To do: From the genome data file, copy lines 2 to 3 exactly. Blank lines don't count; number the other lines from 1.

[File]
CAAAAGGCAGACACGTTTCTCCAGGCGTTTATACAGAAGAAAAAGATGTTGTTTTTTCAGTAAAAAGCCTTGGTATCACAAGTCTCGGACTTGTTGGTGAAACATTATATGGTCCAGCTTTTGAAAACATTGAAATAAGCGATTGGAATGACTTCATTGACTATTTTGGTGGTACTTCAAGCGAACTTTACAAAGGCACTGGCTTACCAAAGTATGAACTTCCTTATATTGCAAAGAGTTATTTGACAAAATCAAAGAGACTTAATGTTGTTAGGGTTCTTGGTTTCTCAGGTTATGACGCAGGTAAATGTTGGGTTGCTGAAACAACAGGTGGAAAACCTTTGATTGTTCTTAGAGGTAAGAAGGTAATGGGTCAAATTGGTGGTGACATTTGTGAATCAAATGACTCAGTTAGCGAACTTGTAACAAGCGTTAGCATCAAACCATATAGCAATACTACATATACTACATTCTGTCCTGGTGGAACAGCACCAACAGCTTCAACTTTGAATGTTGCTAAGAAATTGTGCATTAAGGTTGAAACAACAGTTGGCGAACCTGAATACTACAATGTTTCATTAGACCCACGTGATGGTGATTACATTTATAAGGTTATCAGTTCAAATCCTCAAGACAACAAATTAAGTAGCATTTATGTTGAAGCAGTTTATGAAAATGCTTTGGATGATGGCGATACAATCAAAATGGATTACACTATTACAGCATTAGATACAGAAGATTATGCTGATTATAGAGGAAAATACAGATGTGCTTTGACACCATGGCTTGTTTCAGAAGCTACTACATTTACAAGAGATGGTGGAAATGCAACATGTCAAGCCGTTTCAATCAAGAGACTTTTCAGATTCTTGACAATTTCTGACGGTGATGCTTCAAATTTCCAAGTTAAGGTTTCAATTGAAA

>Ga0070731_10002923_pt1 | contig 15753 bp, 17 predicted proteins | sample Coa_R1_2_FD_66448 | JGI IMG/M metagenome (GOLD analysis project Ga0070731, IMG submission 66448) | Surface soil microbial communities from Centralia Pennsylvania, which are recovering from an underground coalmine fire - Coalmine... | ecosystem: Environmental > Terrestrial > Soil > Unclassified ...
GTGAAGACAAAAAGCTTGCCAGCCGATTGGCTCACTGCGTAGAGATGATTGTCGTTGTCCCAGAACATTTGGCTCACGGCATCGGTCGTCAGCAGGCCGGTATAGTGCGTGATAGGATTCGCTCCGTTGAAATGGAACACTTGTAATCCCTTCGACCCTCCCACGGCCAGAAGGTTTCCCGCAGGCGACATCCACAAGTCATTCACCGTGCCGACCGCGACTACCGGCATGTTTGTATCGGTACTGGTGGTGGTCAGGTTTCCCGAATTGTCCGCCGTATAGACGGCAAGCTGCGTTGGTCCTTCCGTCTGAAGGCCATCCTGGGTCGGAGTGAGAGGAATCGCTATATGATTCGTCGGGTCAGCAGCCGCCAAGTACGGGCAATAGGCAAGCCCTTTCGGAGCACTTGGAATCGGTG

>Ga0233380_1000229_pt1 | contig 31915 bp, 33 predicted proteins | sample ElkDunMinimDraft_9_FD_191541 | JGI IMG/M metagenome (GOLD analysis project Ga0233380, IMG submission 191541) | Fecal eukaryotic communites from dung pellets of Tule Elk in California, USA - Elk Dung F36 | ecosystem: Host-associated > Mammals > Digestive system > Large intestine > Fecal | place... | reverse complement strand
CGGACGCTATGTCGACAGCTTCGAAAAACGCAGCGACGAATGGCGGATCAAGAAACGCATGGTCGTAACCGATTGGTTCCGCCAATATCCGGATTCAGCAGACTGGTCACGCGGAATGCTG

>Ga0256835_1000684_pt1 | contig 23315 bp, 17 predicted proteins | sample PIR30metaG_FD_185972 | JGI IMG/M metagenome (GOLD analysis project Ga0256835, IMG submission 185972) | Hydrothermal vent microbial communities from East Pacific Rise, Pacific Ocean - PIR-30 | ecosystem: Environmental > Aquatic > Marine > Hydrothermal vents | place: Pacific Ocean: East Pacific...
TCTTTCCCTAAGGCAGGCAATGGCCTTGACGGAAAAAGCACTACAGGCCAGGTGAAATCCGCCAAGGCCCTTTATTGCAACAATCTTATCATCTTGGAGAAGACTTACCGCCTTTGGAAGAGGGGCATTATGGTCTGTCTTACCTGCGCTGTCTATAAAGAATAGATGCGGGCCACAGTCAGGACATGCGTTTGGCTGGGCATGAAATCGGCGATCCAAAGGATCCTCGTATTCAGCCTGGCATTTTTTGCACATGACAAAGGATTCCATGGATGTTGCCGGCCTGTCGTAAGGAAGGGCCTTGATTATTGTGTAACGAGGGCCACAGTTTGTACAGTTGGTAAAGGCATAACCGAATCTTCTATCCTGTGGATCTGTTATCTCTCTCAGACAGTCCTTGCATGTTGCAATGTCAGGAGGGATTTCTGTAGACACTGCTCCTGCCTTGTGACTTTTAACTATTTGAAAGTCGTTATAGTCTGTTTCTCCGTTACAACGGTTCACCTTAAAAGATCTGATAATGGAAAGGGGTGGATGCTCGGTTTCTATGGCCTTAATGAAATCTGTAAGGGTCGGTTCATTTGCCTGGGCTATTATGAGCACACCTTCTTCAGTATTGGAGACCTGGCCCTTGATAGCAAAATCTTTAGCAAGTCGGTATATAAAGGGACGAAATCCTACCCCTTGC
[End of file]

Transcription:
>Ga0070731_10002923_pt1 | contig 15753 bp, 17 predicted proteins | sample Coa_R1_2_FD_66448 | JGI IMG/M metagenome (GOLD analysis project Ga0070731, IMG submission 66448) | Surface soil microbial communities from Centralia Pennsylvania, which are recovering from an underground coalmine fire - Coalmine... | ecosystem: Environmental > Terrestrial > Soil > Unclassified ...
GTGAAGACAAAAAGCTTGCCAGCCGATTGGCTCACTGCGTAGAGATGATTGTCGTTGTCCCAGAACATTTGGCTCACGGCATCGGTCGTCAGCAGGCCGGTATAGTGCGTGATAGGATTCGCTCCGTTGAAATGGAACACTTGTAATCCCTTCGACCCTCCCACGGCCAGAAGGTTTCCCGCAGGCGACATCCACAAGTCATTCACCGTGCCGACCGCGACTACCGGCATGTTTGTATCGGTACTGGTGGTGGTCAGGTTTCCCGAATTGTCCGCCGTATAGACGGCAAGCTGCGTTGGTCCTTCCGTCTGAAGGCCATCCTGGGTCGGAGTGAGAGGAATCGCTATATGATTCGTCGGGTCAGCAGCCGCCAAGTACGGGCAATAGGCAAGCCCTTTCGGAGCACTTGGAATCGGTG